Open main menu

Grand Council of Fascism

The Grand Council of Fascism (Italian: Gran Consiglio del Fascismo) (aka: Fascist Grand Council) was the main body of Mussolini's Fascist government in Italy. A body which held and applied great power to control the institutions of government, it was created as a body of the National Fascist Party in 1923 and became a state body on 9 December 1928. The council usually met at the Palazzo Venezia, Rome, which was also the seat of head of the Italian government.[1]

Grand Council of Fascism
Gran Consiglio del Fascismo
Lesser coat of arms of the Kingdom of Italy (1929-1943).svg
Coat of Arms
AbbreviationGrand Council
Formation9 December 1928 (1928-12-09)
Extinction25 July 1943 (1943-07-25)
Legal statusConstitutional body
HeadquartersPalazzo Venezia, Rome
King Victor Emmanuel III
Benito Mussolini

Members of the CouncilEdit

Its members, selected among the party's gerarchi, were as follows:

The Head of Government and Duce of FascismEdit

Portrait Name
(Birth–Death)
Term of office 25 July 1943 Motion
  Benito Mussolini
(1883–1945)
9 December
1928
25 July
1943
Deposed

The QuadrumvirsEdit

Portrait Name
(Birth–Death)
Term of office 25 July 1943 Motion
  Italo Balbo
(1896–1940)
9 December
1928
28 June
1940
Died in Office
  Michele Bianchi
(1883–1930)
9 December
1928
3 February
1930
Died in Office
  Emilio De Bono
(1866–1944)
9 December
1928
25 July
1943
Aye
  Cesare Maria De Vecchi
(1884–1959)
9 December
1928
25 July
1943
Aye

ParliamentEdit

President of the SenateEdit

Portrait Name
(Birth–Death)
Term of office 25 July 1943 Motion
  Tommaso Tittoni
(1855–1931)
9 December
1928
29 January
1929
  Luigi Federzoni
(1878–1967)
29 April
1929
2 March
1939
  Giacomo Suardo
(1883–1947)
15 March
1939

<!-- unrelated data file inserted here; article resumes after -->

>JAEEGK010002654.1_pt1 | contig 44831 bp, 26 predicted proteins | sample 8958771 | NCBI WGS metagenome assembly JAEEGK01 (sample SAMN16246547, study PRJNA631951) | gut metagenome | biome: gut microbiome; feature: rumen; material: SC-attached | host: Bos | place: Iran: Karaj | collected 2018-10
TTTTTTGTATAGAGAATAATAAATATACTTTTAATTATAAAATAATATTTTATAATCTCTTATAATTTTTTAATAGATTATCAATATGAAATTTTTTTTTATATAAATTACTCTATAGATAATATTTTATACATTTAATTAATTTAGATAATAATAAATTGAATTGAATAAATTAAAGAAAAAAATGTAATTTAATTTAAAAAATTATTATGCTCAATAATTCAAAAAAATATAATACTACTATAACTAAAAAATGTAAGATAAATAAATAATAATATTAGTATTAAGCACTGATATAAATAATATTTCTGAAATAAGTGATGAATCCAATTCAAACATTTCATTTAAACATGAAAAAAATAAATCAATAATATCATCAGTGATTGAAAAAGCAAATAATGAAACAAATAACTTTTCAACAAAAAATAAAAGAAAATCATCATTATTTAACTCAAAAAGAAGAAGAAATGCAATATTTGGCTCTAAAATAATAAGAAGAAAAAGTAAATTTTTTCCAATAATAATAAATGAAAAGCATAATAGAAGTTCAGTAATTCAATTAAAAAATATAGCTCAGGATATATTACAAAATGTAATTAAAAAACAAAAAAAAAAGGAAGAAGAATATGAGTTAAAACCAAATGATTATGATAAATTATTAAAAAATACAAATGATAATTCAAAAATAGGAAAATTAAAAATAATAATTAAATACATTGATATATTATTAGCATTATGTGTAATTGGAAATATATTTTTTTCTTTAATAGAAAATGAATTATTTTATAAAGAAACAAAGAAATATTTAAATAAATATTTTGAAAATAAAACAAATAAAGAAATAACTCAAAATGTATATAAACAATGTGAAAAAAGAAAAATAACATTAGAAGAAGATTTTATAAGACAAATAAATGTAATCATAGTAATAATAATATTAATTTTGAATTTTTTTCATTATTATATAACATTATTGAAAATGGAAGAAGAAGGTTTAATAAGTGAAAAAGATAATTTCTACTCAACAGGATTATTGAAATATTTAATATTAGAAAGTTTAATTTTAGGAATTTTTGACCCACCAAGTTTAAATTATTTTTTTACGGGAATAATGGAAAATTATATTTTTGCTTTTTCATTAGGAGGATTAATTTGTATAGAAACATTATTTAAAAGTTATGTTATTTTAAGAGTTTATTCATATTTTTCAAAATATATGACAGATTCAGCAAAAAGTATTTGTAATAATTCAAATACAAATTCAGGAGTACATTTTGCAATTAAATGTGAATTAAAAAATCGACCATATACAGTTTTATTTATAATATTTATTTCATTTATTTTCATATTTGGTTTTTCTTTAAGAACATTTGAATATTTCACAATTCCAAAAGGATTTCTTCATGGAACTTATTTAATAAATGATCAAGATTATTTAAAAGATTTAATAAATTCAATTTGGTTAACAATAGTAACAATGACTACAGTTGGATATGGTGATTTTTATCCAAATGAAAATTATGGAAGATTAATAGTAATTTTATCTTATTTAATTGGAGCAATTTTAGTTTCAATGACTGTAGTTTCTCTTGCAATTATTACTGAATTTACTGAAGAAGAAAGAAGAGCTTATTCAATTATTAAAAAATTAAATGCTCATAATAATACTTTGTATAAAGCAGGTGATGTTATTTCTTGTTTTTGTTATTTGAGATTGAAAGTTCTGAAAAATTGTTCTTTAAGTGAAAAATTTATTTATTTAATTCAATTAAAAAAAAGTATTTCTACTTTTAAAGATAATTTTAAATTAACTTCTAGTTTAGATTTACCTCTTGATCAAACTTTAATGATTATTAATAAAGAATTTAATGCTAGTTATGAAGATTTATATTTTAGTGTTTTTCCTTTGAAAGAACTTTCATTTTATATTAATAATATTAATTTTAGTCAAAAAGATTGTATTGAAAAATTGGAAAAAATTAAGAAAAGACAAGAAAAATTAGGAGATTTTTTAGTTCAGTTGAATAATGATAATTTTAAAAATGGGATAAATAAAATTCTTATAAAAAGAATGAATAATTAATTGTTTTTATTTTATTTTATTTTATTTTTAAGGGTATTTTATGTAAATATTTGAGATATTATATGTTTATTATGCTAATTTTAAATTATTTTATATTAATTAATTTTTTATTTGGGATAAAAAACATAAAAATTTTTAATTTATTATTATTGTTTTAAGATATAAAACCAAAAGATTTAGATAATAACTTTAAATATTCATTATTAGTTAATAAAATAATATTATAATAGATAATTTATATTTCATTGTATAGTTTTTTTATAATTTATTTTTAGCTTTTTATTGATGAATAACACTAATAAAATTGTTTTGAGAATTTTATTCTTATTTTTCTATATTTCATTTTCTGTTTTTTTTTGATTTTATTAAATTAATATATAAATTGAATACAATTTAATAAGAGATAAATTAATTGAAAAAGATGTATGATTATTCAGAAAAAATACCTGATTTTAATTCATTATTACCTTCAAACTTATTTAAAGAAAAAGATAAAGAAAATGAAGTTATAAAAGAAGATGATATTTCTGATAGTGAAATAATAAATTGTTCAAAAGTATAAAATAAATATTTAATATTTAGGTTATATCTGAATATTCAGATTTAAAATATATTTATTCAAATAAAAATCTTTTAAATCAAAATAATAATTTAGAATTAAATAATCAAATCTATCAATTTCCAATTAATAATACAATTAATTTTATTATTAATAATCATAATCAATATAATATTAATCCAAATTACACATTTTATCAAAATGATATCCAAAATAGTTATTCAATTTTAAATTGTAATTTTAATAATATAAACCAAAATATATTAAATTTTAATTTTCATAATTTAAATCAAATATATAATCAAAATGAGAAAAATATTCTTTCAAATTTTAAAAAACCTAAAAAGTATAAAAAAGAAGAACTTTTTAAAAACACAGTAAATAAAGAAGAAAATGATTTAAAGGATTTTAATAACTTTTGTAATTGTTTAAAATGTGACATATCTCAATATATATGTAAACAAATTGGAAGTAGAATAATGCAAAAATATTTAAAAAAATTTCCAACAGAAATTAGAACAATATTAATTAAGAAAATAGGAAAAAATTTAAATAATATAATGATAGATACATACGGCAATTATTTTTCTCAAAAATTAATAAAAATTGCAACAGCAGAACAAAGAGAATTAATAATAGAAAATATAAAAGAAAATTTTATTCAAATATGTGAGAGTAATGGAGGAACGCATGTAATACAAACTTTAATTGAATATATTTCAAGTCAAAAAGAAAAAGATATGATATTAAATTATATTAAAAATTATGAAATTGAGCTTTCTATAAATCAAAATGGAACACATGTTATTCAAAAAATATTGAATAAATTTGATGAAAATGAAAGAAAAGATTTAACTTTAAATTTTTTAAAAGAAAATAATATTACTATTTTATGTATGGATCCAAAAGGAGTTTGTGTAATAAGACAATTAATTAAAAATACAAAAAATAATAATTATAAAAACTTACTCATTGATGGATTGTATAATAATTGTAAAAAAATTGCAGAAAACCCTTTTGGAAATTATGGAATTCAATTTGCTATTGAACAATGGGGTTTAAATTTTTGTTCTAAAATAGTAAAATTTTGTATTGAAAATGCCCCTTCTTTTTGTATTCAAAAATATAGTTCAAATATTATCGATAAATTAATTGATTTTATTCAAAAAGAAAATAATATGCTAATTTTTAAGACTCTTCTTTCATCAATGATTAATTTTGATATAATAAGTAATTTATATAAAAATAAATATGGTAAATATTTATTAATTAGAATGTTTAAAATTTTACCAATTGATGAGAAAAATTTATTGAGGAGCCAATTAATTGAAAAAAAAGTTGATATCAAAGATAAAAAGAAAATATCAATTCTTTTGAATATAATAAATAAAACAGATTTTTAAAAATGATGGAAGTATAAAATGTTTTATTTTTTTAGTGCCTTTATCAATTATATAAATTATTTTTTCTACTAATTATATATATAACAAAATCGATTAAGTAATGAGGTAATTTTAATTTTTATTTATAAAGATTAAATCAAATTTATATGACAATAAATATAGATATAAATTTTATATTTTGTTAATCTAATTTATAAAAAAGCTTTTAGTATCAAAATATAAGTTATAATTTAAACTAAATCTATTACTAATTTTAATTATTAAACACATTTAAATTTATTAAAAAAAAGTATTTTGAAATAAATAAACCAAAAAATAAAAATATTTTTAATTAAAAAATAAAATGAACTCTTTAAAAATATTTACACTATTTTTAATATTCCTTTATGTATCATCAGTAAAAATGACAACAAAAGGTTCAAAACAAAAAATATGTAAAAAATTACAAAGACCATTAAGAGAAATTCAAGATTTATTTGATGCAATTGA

25 July
1943
Abstention

President of the Chamber of DeputiesEdit

Portrait Name
(Birth–Death)
Term of office 25 July 1943 Motion
  Antonio Casertano
(1863–1938)
9 December
1928
29 January
1929
Died in Office
  Giovanni Giuriati
(1876–1970)
20 April
1929
19 January
1934
  Costanzo Ciano
(1876–1939)
28 April
1934
2 March
1939
Died in Office
President of the Chamber of Fasci and Corporations
  Costanzo Ciano
(1876–1939)
23 March
1939
26 June
1939
Died in Office
  Dino Grandi
(1895–1988)
30 November
1939
25 July
1943
Aye

MinistersEdit

Agriculture and ForestryEdit

Portrait Name
(Birth–Death)
Term of office 25 July 1943 Motion
  Giacomo Acerbo
(1888–1969)
9 December
1928
24 January
1935
  Edmondo Rossoni
(1884–1965)
24 January
1935
31 October
1939
  Giuseppe Tassinari
(1891–1944)
31 October
1939
26 December
1941
  Carlo Pareschi
(1898–1944)
26 December
1941
25 July
1943
Aye

CorporationsEdit

Portrait Name
(Birth–Death)
Term of office 25 July 1943 Motion
  Benito Mussolini
(1883–1945)
9 December
1928
12 September
1929
Prime Minister and Duce
  Giuseppe Bottai
(1895–1959)
12 September
1929
20 July
1932
  Benito Mussolini
(1883–1945)
20 July
1932
11 June
1936
Prime Minister and Duce
  Ferruccio Lantini
(1886–1959)
11 June
1936
31 October
1939
  Renato Ricci
(1896–1956)
31 October
1939
6 February
1943
  Carlo Tiengo
(1882–1945)
6 February
1943
19 April
1943
  Tullio Cianetti
(1899–1976)
19 April
1943
25 July
1943
Aye

FinanceEdit